To reach a diagnosis of gynecomastia, other causes of male breast enlargement such as mastitis, breast cancer, pseudogynecomastia, lipoma, sebaceous cyst, dermoid cyst, hematoma, metastasis, ductal ectasia, fat necrosis, or a hamartoma are typically excluded. Ultrasonography has supplanted mammography as the method of choice for radiologic examination of male breast tissue in the diagnosis of gynecomastia. Gynecomastia usually presents with bilateral involvement of the breast tissue but may occur unilaterally as well. Histological examination of tissue attained by fine needle aspiration cytology may demonstrate dilated ducts with periductal fibrosis, increased subareolar fat, and hyalinization of the stroma.
Gynecomastia should also be distinguished from muscle hypertrophy of the pectoralis muscles. When surgery is performed, the gland is routinely sent to the lab to confirm the presence of gynecomastia and to check for tumors under a microscope. The utility of pathologic examination of breast tissue removed from male adolescent gynecomastia patients has recently been questioned due to the rarity of breast cancer in this population.
A review of the medications or illegal substances an individual takes may reveal the cause of gynecomastia. Recommended laboratory investigations to find the underlying cause of gynecomastia include tests for aspartate transaminase and alanine transaminase to rule out liver pathology, serum creatinine to evaluate if kidney damage is present, and thyroid-stimulating hormone levels to evaluate for hyperthyroidism. Medical imaging may be indicated in a subset of patients to rule out adrenal tumors, pituitary tumors, or male breast cancer. Additional tests that may be considered are markers of testicular, adrenal, or other tumors such as urinary 17-ketosteroid, serum beta human chorionic gonadotropin, or serum dehydroepiandrosterone. Serum testosterone levels (free and total), estradiol, luteinizing hormone, and follicle stimulating hormone may also be evaluated to determine if hypogonadism may be the cause of gynecomastia.
The spectrum of gynecomastia severity has been categorized into a grading system:
- Grade I: Minor enlargement, no skin excess
- Grade II: Moderate enlargement, no skin excess
- Grade III: Moderate enlargement, skin excess
- Grade IV: Marked enlargement, skin excess
Medical treatment of gynecomastia that has been present for over one year is usually futile. If chronic gynecomastia is treated, surgical removal of glandular breast tissue is usually required. Surgical approaches to the treatment of gynecomastia include subcutaneous mastectomy, liposuction-assisted mastectomy, laser-assisted liposuction, and laser-lipolysis without liposuction. Complications of mastectomy may include: hematoma, surgical wound infection, male breast asymmetry, changes in sensation in the male breast, necrosis of the areola or nipple, seroma, noticeable or painful scars, and contour deformities.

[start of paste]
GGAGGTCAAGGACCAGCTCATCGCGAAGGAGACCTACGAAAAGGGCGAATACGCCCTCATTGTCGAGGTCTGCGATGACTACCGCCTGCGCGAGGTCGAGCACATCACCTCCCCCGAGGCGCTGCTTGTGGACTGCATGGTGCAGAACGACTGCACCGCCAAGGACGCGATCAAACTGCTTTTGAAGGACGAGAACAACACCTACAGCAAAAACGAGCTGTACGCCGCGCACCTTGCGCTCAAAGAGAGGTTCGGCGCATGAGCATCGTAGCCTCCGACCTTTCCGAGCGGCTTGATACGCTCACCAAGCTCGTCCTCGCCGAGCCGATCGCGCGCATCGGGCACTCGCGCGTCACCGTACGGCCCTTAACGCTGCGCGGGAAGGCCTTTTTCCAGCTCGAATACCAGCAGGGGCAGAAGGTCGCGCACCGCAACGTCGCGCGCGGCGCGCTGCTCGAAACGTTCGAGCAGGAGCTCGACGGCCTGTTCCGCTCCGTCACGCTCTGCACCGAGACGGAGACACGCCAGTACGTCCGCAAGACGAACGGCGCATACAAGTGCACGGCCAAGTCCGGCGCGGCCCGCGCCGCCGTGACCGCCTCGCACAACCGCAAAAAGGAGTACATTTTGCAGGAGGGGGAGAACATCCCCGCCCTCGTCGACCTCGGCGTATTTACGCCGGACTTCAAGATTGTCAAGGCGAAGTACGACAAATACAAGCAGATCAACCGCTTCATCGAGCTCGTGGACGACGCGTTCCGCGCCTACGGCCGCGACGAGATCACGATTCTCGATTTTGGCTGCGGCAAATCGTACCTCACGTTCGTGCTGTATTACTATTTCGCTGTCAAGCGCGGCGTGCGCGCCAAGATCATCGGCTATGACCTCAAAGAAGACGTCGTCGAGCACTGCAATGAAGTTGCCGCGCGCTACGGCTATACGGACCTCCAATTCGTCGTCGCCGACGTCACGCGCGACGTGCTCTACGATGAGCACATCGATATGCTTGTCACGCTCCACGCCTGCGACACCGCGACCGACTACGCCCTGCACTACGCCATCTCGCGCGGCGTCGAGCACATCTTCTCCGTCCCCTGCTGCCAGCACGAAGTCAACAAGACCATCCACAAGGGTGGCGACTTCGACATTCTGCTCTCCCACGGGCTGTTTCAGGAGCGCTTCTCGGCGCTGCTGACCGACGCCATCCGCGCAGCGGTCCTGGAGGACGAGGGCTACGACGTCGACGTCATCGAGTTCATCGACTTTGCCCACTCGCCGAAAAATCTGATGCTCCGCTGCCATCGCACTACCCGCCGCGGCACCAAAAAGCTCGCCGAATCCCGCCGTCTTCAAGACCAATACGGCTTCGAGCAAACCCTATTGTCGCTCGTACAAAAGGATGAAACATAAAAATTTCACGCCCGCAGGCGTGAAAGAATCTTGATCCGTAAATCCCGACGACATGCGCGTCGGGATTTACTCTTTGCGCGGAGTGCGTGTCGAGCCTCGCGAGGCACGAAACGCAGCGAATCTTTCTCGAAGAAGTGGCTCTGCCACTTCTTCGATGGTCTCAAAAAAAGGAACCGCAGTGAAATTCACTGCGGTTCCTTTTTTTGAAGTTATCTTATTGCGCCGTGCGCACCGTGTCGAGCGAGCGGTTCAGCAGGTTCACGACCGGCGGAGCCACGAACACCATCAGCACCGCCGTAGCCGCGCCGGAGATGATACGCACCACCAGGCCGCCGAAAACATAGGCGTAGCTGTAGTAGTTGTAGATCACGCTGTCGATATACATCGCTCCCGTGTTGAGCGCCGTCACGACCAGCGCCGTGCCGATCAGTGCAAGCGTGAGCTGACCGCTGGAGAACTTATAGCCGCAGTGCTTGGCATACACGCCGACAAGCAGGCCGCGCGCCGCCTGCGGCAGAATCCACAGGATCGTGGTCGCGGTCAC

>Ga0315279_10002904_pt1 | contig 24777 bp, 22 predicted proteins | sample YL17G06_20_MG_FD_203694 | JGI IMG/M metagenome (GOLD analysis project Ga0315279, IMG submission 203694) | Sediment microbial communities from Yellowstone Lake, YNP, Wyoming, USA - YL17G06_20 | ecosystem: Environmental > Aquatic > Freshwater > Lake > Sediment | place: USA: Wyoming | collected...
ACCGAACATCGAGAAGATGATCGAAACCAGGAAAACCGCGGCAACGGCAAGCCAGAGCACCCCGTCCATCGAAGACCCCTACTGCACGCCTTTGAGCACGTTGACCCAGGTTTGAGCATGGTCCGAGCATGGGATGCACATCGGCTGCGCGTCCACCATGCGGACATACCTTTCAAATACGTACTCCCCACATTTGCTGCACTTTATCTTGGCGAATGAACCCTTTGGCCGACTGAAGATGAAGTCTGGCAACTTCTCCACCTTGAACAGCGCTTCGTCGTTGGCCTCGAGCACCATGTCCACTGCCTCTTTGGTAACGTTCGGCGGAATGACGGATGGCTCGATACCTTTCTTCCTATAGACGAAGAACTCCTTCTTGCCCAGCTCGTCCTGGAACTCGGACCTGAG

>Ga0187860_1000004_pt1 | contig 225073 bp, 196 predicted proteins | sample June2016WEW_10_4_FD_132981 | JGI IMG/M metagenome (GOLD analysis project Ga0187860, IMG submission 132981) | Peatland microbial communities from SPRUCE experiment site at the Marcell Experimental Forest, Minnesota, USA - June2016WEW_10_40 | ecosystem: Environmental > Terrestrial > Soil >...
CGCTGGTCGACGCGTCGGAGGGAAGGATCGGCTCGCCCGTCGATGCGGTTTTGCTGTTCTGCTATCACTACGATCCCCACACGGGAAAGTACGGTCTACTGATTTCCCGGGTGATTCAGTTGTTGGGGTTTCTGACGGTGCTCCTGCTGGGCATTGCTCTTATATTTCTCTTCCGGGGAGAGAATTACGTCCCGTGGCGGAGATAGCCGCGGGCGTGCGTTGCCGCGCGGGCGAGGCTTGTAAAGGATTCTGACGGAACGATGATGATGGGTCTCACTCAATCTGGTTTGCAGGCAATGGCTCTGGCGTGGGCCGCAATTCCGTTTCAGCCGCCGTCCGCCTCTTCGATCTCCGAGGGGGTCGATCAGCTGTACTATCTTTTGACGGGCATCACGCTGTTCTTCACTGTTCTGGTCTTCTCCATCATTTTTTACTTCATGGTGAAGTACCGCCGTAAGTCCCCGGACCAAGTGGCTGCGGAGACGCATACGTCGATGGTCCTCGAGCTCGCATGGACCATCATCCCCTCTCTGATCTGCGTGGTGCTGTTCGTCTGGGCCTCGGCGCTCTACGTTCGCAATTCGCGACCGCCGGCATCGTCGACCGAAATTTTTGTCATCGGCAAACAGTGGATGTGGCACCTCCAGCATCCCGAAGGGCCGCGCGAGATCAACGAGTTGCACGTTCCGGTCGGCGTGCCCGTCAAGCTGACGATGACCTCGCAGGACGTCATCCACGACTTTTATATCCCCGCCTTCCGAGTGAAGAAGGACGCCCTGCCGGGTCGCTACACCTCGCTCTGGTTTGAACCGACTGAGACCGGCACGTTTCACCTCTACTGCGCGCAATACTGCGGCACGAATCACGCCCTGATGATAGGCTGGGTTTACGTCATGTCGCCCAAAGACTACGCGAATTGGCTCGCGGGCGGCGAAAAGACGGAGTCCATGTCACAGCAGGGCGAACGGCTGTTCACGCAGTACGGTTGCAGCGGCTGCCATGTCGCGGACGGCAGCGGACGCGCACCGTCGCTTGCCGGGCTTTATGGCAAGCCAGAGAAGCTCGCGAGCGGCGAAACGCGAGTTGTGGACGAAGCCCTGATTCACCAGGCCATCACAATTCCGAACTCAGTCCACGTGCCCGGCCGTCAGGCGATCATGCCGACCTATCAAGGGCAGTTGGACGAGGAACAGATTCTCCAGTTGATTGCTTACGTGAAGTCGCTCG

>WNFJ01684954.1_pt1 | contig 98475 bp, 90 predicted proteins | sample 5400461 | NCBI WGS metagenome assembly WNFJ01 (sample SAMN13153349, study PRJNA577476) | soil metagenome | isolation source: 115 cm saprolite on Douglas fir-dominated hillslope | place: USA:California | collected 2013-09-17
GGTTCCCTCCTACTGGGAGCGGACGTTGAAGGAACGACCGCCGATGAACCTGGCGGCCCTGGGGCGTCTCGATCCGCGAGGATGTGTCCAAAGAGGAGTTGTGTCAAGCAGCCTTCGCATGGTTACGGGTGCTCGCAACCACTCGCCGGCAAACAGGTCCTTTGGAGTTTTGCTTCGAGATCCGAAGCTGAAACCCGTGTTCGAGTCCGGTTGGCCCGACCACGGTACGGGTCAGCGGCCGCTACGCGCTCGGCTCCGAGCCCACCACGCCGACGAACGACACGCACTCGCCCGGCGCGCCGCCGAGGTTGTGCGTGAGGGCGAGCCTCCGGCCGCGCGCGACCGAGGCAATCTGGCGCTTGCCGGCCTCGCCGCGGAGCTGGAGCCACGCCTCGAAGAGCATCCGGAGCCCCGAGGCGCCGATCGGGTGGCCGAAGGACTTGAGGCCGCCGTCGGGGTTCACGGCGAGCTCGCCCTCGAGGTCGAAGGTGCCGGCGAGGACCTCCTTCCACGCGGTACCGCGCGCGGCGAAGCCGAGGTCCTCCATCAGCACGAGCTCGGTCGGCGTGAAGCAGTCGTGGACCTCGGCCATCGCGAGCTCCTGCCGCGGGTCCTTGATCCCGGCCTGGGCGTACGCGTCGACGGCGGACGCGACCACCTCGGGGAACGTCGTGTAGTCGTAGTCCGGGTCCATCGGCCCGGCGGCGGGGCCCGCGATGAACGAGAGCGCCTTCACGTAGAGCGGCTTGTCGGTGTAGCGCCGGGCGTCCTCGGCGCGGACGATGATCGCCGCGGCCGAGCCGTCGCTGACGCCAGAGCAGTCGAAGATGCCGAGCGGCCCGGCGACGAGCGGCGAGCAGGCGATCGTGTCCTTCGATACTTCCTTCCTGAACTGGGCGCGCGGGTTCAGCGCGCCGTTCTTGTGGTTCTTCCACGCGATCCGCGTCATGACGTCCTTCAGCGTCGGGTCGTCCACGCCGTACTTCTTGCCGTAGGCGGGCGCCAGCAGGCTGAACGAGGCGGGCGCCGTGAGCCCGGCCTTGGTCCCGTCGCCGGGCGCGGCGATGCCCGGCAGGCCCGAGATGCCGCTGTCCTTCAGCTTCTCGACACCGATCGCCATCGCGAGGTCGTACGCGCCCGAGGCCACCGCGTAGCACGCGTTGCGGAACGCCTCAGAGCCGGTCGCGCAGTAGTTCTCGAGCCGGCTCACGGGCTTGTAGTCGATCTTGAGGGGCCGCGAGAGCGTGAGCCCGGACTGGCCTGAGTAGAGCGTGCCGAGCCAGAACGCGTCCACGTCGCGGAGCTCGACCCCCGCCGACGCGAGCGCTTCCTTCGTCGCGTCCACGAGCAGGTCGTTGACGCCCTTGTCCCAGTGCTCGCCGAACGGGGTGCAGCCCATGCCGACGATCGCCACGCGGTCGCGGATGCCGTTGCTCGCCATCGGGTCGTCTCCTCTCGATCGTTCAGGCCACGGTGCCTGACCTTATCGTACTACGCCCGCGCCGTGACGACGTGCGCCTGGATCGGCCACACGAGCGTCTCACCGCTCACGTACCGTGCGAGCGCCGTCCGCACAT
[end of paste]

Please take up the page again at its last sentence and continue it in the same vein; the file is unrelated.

Selective estrogen receptor modulators may be beneficial in the treatment of gynecomastia, but are currently not approved by the Food and Drug Administration for use in gynecomastia. Aromatase inhibitors such as testolactone have been approved for the treatment of gynecomastia in children and adolescents. Tamoxifen may be used for painful gynecomastia in adults.
Radiation therapy and tamoxifen have been shown to help prevent gynecomastia and breast pain from developing in prostate cancer patients who will be receiving androgen deprivation therapy. The efficacy of these treatments is limited once gynecomastia has occurred and are therefore are most effective when used in a prophylactic manner.
Many insurance companies deny coverage for surgery for gynecomastia treatment or male breast reduction on the basis that it is a cosmetic procedure.
Gynecomastia is not physically harmful, but in some cases it may be an indicator of other more serious underlying conditions, such as testicular cancer. Growing glandular tissue, typically from some form of hormonal stimulation, is often tender or painful. Furthermore, it can frequently present social and psychological difficulties such as low self-esteem or shame for the sufferer. Weight loss can alter the condition in cases in which it is triggered by obesity, but losing weight will not reduce the glandular component and patients cannot target areas for weight loss. Massive weight loss can result in sagging tissues about the chest known as chest ptosis.
Gynecomastia has a trimodal peak of incidence and commonly presents in newborns, adolescents, and men older than 50 years of age, but most cases of newborn gynecomastia are self-limiting and resolve on their own. Estimates for prevalence of detectable gynecomastia in adolescent boys have been as high as 64% but may include cases of pseudogynecomastia. Most cases of adolescent gynecomastia resolve within six months to two years. The prevalence of gynecomastia in men has increased in recent years. The use of anabolic steroids and exposure to xenoestrogens present in cosmetic products, pesticides, and industrial chemicals have been suggested as possible factors driving this increase. According to the American Society of Plastic Surgeons, breast reduction surgeries to correct gynecomastia are becoming increasingly common. In 2006, there were 14,000 procedures of this type performed in the United States.
Photo of male with severe asymmetrical gynecomastia, after excision of the gland and liposuction of the waist
Example in a body builder
Example of gynecomastia in adolescent
Example of pseudogynecomastia
An example of asymmetric gynecomastia
An example of the combined procedures gynecomastia surgery and liposuction of the waists (flanks)
Patient before and after nipple reduction surgery
55 year old male with moderate gynecomastia before and after male breast reduction surgery
See also